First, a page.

This time last year, award-winning filmmaker Chad Hartigan was preparing for the premiere of his fourth feature, Little Fish, at the Tribeca Film Festival. He had no way of knowing that pretty soon the entire country was going to go into lockdown, movie theaters would be closed, and the festival would be canceled. While he’s been sitting at home this year thinking about what’s going to come next for his career, Little Fish has been awaiting its release, building up an odd new layer of meaning with the COVID pandemic impacting the way we all see the world.
Based on a short story by Aja Gabel, adapted for the screen by Mattson Tomlin, the film depicts the response to its own global pandemic, one where the afflicted begin to lose their memories, eventually forgetting even the people they love the most. Newlyweds Jude (Jack O’Connell) and Emma (Olivia Cooke) struggle to hold their relationship together when Jude contracts the disease, putting their love to the test in a terrifying new way.
In this interview, Hartigan speaks about what drew him to direct someone else’s script for the first time, along with the ways that the movie keeps in tune with his emphasis on always putting character before anything else. It’s a charming conversation where Hartigan gives insight into what he values in cinema, how his latest movie has unintentionally evolved with the events of the past year, and the direction he hopes to take his career in the future.
Read our interview with Chad Hartigan below:
Let’s start by addressing the elephant in the room. Little Fish is a movie about a global pandemic. You had it shot and ready to premiere at last year’s Tribeca Film Festival, when about a month before the premiere the festival was canceled due to a real life pandemic. What was it like for you this past year watching the world go into lockdown, knowing that you had this movie about a pandemic ready to release?
Chad Hartigan: It was very strange. I was really proud of the movie when we finished it, and excited for people to see it, but I had always thought of it as a certain thing. Once the pandemic happened it quickly became clear that the movie was going to be perceived as something different now, and I wasn’t sure what that was going to be. I was very nervous about it. I went about four months without seeing the film, but I rewatched it again in late July last year, and I was pleasantly surprised to find that it played better for me than it ever had before because of what was happening in the world. It feels like the pandemic had added layers to it, which made me a little less nervous. It started playing some virtual festivals in the fall, and while there were a few people who felt like it was too sad to be watching right now, the large majority of people were finding it to be a cathartic experience. I felt like Mattson’s script, and the way he focused on the day to day struggles of one particular couple and the dynamics of their relationship, kept it from feeling too on the nose.
This is your fourth movie, but it’s the first one that you didn’t write. What was it that drew you to this project, and made you want to direct someone else’s script for the first time?
To be perfectly honest, my last film, Morris From America, opened a lot of doors for me. I thought that movie was going to be way more arthouse, that it was this obtuse movie about a kid in Germany that no one was going to want to see, but because of Craig Robinson and Markees Christmas’ wonderful chemistry it actually played like a crowd pleaser at Sundance. All of a sudden development people started looking at me and thinking “maybe he could direct this kind of thing”, and I didn’t know if that was going to happen again, so I thought I should take advantage of it. I started reading stuff that was out there, and for the most part didn’t find it interesting, but then I read Mattson’s script, and it was so clearly a movie that represented everything that I was looking for. It was still a movie focused on my strengths, the character stuff, yet it was going to offer all of these new challenges of working on something bigger with world building in a new genre. I thought that if I was going to direct something I didn’t write, then I wanted it to be something I would never have written for myself.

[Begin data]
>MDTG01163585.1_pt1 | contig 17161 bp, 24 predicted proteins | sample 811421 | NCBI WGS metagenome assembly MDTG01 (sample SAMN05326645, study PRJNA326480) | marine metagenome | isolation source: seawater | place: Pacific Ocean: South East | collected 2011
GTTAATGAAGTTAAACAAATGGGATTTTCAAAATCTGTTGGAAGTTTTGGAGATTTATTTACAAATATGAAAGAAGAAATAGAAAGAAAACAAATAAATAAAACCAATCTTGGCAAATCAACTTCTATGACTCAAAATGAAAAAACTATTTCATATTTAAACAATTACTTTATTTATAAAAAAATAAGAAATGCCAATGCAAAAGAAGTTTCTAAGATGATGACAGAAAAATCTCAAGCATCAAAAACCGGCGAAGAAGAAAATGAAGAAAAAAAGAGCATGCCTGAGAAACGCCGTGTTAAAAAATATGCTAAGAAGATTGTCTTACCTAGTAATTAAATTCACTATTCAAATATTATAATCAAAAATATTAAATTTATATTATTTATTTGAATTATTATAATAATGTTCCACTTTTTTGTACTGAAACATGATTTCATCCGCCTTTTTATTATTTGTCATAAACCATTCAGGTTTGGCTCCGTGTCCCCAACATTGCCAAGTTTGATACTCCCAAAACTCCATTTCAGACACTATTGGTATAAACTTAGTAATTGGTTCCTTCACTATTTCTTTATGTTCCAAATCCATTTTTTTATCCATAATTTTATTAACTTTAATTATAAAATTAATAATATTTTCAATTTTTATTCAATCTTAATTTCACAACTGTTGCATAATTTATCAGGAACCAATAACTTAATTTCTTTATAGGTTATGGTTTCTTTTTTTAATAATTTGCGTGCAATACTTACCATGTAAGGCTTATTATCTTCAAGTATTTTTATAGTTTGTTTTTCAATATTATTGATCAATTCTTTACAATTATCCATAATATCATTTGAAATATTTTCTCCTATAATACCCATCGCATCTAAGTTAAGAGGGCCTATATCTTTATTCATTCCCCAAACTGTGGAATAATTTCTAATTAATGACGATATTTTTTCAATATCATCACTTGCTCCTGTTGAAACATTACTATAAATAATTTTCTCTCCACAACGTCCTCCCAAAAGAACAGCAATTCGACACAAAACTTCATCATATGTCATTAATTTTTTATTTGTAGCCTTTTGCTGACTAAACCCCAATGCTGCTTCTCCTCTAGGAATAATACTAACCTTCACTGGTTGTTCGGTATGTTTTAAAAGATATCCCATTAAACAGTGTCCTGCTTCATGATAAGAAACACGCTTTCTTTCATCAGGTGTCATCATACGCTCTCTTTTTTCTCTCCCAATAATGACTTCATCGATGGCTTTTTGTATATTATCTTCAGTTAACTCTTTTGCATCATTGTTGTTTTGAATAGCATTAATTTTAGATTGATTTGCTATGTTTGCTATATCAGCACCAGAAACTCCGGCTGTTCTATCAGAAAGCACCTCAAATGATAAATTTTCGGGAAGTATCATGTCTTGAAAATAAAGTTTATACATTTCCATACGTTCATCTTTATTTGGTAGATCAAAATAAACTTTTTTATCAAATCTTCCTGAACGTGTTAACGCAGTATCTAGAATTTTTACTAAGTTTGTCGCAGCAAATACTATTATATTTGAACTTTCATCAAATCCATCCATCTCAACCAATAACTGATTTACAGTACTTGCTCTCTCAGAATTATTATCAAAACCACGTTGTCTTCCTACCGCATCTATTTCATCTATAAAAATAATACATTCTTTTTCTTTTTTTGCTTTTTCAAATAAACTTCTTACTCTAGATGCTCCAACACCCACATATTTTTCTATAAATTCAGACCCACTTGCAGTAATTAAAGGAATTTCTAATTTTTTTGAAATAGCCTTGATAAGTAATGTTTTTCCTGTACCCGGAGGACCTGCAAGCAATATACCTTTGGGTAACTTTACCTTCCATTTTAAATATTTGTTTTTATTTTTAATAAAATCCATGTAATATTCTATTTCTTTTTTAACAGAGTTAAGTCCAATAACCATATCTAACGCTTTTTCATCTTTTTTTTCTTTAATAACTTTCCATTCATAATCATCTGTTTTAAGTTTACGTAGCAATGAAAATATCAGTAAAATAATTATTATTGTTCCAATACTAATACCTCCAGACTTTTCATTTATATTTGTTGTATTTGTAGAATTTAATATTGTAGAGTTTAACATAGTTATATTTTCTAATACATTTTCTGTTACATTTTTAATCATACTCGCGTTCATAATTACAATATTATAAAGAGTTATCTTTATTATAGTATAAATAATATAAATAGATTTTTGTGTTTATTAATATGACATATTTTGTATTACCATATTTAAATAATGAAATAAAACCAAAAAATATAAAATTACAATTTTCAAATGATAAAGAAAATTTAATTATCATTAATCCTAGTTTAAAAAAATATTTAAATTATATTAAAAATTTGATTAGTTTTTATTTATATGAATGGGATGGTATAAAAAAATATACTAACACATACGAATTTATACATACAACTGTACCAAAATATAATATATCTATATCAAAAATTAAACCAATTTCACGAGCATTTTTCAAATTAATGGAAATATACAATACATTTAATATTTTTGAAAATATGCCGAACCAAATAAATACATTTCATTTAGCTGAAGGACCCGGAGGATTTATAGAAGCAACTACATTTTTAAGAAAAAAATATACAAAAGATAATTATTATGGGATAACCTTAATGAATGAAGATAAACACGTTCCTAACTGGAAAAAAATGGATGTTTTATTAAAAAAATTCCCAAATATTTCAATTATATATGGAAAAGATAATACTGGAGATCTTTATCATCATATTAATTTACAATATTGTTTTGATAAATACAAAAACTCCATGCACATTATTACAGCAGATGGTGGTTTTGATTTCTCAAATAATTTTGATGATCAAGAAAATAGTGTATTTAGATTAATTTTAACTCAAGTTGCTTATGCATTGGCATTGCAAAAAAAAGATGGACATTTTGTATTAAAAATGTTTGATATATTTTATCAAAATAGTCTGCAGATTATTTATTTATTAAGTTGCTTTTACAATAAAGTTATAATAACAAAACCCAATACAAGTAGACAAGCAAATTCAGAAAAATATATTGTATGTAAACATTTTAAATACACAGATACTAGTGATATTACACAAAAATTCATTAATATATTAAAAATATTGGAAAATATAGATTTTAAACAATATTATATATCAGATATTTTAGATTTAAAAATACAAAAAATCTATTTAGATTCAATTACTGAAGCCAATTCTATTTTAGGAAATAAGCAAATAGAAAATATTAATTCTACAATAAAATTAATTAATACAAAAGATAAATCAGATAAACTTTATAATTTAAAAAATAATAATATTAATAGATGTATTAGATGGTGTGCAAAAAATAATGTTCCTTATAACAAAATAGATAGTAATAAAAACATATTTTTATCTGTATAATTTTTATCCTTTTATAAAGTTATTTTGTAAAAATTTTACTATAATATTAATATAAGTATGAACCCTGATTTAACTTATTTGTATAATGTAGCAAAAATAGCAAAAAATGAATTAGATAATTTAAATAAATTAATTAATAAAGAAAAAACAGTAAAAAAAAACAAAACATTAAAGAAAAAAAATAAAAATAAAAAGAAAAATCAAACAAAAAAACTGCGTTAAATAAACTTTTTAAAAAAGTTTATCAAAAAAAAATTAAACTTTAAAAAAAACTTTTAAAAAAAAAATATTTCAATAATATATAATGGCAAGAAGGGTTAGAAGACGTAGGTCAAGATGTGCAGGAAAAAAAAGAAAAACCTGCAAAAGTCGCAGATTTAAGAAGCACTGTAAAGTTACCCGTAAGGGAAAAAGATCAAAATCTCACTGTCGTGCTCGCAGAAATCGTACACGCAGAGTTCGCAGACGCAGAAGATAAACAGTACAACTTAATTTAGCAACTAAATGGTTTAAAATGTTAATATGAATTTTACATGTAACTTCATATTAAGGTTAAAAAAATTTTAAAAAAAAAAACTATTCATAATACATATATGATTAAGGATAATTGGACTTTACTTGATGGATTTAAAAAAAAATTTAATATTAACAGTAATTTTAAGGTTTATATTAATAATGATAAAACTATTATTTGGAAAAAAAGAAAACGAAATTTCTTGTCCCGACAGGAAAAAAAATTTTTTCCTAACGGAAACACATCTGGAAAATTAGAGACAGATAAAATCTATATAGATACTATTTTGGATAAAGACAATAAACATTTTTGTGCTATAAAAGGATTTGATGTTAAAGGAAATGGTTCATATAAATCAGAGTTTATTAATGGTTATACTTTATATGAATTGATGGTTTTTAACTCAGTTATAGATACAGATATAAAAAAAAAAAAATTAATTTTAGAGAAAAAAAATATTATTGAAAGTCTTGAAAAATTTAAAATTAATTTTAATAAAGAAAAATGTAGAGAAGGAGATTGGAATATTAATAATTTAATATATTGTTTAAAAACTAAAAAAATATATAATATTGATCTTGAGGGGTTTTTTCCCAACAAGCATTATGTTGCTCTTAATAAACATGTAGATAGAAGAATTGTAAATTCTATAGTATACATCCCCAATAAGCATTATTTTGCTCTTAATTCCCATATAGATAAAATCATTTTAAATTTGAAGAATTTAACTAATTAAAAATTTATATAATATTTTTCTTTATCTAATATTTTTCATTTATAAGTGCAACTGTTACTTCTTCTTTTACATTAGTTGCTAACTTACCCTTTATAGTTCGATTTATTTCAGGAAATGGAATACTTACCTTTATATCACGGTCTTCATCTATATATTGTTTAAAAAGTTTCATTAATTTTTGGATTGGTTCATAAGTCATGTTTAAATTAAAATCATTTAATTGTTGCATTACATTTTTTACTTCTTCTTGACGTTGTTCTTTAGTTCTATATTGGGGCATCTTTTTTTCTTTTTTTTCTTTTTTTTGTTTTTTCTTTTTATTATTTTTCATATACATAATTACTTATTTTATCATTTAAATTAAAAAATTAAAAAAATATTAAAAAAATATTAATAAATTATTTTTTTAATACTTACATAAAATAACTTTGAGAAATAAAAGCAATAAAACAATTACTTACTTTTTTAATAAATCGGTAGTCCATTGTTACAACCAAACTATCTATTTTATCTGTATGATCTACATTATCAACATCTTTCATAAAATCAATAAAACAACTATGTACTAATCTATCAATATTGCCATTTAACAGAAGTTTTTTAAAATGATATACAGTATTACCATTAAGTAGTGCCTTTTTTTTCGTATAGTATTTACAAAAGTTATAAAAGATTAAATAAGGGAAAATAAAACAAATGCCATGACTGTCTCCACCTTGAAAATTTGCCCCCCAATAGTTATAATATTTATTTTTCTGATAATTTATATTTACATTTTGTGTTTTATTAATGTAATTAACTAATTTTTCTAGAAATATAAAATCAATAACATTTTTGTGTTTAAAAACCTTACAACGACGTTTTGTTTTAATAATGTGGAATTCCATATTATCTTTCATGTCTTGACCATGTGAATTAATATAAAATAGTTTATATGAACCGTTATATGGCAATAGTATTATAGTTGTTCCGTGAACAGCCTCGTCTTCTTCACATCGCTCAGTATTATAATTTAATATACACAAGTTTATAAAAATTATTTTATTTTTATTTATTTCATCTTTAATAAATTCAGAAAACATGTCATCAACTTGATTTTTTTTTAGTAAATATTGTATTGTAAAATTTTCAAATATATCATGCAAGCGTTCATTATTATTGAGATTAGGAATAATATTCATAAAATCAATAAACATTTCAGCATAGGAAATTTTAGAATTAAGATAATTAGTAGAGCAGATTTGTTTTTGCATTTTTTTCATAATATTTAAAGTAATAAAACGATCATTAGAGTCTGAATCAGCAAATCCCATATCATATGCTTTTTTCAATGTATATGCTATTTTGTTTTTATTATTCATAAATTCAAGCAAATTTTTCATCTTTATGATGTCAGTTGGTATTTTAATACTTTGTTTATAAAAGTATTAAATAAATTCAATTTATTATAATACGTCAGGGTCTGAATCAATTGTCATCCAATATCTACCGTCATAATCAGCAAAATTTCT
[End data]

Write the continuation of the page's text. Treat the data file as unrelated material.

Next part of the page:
Are you interested in trying out other genre territory, like a horror movie or a blockbuster?
(deadpan) Are you saying this is *not* a blockbuster?
Hey, we’ll see on Friday!
(laughing) Definitely, I want to stay open because I don’t know what I’m looking for until I see it. I’m obviously bringing myself into everything that I do, so there will always be this common denominator, but I enjoy the challenge of each film being totally different from the last. I hope there will be something after this that’s maybe like a horror movie, something that I haven’t done before. I’ve been writing a lot lately. I wrote a soccer thriller that takes place in the world of soccer match fixing, and I also wrote a stoner comedy that I’m about to make. The opportunities that I’m trying to make for myself are in wildly different directions. I’m also still reading new things because I actually really enjoy the process of working only as a director, and having another writer. I was probably spoiled on this one having Mattson because he’s so great, but it was way easier not having to write it.
I saw on your Twitter that you had posted a picture of a whiteboard that was up on the wall when you were shooting your film This Is Martin Bonner. The whiteboard read “the characters are the story”, and you said that was the best advice you’ve ever gotten or ever could give. Could you talk about bringing that character first approach into your films, especially on something like this that’s more genre oriented?